The present study used the subtotally nephrectomized (STNx) rat model of AKI to examine whether cardiac ACE2 is activated in kidney failure. Since blockade of the vasoconstrictor and hypertrophic actions of Ang II using ACE inhibitors confers beneficial renal and cardiac effects in patients with kidney disease (Eijkelkamp et al. 2007), we have also investigated the effects of ACE inhibition on cardiac remodelling after AKI.


Experimental protocol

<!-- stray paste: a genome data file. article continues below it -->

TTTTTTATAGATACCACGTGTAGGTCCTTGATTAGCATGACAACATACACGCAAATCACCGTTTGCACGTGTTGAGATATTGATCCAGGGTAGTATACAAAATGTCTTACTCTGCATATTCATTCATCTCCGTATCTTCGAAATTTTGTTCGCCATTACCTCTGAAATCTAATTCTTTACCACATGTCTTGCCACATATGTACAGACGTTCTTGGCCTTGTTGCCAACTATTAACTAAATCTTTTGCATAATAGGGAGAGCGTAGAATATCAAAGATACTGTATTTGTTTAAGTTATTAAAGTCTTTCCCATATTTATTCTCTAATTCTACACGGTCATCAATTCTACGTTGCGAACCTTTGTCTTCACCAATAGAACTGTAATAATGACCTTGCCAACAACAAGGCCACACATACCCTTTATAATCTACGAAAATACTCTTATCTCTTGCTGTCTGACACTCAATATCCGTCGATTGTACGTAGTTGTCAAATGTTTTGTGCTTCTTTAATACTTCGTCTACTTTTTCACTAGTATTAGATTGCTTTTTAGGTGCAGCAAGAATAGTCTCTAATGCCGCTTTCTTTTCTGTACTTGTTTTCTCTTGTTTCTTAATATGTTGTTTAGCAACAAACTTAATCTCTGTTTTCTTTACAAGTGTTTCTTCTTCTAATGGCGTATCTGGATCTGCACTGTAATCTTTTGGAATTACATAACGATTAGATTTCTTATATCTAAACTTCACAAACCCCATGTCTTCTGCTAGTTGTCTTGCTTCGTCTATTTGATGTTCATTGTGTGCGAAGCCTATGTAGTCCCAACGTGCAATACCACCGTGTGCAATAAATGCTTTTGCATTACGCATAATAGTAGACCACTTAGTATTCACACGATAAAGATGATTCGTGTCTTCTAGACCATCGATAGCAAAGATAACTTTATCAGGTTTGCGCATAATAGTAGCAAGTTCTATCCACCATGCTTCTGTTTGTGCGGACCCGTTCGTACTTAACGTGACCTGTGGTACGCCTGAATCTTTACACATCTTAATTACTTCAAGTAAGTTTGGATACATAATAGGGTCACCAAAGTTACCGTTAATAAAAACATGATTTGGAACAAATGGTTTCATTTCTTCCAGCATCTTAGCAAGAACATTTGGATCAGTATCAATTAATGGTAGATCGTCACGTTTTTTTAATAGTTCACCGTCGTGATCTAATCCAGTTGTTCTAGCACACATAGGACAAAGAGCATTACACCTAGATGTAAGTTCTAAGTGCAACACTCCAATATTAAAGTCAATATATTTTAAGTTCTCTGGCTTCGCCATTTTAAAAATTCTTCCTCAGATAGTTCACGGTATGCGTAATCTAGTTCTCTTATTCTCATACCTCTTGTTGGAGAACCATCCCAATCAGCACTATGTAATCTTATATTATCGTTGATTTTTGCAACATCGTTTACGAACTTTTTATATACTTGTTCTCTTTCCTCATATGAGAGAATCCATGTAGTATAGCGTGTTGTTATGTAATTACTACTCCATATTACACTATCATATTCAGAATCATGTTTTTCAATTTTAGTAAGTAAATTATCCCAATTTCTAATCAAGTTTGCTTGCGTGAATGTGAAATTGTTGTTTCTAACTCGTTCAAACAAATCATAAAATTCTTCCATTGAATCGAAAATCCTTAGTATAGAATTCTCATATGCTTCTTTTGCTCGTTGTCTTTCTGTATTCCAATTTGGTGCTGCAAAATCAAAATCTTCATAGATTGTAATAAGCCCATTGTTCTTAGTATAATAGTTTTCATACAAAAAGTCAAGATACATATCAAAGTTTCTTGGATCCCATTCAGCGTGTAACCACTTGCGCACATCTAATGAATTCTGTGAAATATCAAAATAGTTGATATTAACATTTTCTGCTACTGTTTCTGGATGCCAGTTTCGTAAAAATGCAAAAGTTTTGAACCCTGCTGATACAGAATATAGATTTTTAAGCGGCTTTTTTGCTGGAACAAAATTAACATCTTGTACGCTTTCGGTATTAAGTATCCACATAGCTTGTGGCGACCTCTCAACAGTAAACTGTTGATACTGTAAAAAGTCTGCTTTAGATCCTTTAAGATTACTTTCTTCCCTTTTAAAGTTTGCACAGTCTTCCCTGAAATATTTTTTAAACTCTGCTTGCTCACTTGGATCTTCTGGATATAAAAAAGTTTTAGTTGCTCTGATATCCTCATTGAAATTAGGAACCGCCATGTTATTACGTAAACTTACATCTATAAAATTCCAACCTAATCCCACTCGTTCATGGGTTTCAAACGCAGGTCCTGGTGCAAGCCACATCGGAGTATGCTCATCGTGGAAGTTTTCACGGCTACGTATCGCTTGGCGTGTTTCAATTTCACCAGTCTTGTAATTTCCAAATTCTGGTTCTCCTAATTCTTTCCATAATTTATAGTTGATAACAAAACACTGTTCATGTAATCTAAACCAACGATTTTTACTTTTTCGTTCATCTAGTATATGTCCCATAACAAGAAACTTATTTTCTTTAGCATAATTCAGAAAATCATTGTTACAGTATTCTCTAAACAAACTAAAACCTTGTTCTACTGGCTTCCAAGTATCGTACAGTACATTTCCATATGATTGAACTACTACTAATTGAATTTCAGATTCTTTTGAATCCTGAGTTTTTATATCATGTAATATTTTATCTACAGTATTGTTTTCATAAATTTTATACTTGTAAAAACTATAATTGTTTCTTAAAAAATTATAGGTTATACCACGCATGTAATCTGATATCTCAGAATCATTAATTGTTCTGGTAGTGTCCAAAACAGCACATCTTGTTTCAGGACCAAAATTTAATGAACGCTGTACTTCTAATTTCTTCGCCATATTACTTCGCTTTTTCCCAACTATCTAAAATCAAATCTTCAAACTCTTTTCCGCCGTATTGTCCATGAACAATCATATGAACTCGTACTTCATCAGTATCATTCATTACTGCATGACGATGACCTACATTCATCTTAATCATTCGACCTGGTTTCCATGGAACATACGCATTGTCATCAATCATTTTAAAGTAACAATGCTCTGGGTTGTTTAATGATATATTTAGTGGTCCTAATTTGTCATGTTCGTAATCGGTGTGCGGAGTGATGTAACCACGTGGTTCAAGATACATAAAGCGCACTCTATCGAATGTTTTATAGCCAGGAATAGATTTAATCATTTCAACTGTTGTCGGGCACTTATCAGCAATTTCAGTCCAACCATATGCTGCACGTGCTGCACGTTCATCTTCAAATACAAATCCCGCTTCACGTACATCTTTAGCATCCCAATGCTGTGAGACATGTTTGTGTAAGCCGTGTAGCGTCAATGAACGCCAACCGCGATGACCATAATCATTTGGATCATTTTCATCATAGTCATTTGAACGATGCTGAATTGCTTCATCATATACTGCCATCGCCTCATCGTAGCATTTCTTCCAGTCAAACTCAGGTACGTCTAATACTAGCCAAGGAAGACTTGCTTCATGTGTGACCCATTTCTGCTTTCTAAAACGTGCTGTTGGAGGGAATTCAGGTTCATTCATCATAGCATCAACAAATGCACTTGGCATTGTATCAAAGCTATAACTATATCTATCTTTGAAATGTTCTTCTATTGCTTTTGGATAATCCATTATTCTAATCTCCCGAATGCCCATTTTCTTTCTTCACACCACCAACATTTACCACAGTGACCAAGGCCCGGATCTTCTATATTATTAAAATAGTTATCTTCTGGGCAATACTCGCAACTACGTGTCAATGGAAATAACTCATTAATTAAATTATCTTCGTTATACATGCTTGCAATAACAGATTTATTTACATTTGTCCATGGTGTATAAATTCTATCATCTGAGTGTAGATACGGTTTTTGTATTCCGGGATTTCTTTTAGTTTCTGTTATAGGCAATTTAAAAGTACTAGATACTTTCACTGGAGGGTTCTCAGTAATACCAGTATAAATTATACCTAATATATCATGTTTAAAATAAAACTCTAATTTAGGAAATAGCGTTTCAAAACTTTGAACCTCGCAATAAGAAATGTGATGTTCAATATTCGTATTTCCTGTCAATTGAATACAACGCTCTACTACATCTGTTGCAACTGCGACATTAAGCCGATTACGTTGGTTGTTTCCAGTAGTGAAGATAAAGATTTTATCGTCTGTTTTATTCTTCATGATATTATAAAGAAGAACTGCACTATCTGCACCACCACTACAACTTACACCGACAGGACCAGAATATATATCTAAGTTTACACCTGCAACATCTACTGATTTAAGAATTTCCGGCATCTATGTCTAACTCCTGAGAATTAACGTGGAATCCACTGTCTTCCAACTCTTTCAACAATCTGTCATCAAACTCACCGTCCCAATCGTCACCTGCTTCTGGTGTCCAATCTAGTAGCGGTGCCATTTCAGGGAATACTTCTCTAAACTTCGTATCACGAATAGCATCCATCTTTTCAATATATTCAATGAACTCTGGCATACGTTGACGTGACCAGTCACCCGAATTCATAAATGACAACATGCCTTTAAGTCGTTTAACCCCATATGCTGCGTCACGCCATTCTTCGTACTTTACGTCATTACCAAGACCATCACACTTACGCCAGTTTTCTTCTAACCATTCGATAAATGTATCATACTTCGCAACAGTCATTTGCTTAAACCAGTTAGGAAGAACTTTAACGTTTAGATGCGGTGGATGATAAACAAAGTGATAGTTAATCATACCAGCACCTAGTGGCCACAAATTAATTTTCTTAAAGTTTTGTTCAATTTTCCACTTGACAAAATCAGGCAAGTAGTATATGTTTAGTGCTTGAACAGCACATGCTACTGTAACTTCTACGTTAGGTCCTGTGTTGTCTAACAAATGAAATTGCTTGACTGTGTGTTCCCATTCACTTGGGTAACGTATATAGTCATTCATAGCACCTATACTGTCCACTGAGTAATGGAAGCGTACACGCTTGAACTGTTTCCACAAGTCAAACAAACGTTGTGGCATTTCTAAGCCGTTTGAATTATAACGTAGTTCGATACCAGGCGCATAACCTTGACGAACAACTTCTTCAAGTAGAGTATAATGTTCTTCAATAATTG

Experimental procedures were performed in accordance with the National Health and Medical Research Council of Australia guidelines for animal experimentation. Rats were housed with a 12 h–12 h light–dark cycle, with ad libitum food containing 0.4–0.6% NaCl (Norco, Lismore, NSW, Australia) and water. Subtotal nephrectomy (n= 28) or sham surgery (n= 10) was performed in Sprague–Dawley rats (body weight of 200–250 g) as described previously (Wu et al. 1997; Cao et al. 2000, 2001). In brief, rats were anaesthetized by an i.p. injection of sodium pentobarbitone (60 mg (kg body weight)−1; Boehringer Ingelheim, Artarmon, NSW, Australia). The right kidney was freed from its capsule, the vascular bundle ligated with surgical ties and transected beyond the sutures. The non-perfused right kidney was removed, and haemostasis was confirmed visually. The left vascular pole and its contained vessels were identified and individually ligated, leaving all but one extrarenal branch of the left renal artery intact. Following STNx, animals were randomly allocated to a vehicle (n= 13) or the ACE inhibitor ramipril (n= 15) by daily oral gavage at a dose of 1 mg kg−1 for 10 days. All sham-operated rats received vehicle. On day 9, rats were housed in metabolic cages for 24 h, water intake and urine volume measured, and a urine sample collected. On day 10, rats were anaesthetized (i.p. sodium pentobarbitone, 60 mg (kg body weight)−1), and the carotid artery cannulated for measurement of mean arterial pressure (MAP) and heart rate (HR). Rats were then killed by a lethal dose of sodium pentobarbitone. Blood was collected, and the heart and remnant kidney were removed and weighed. The left ventricle (LV) was dissected, fixed in 4% paraformaldehyde and embedded in paraffin for histopathology. The remainder of the LV was snap frozen in isopentane and stored at −80°C for in vitro autoradiographic studies, ACE2 activity assays and RNA extraction.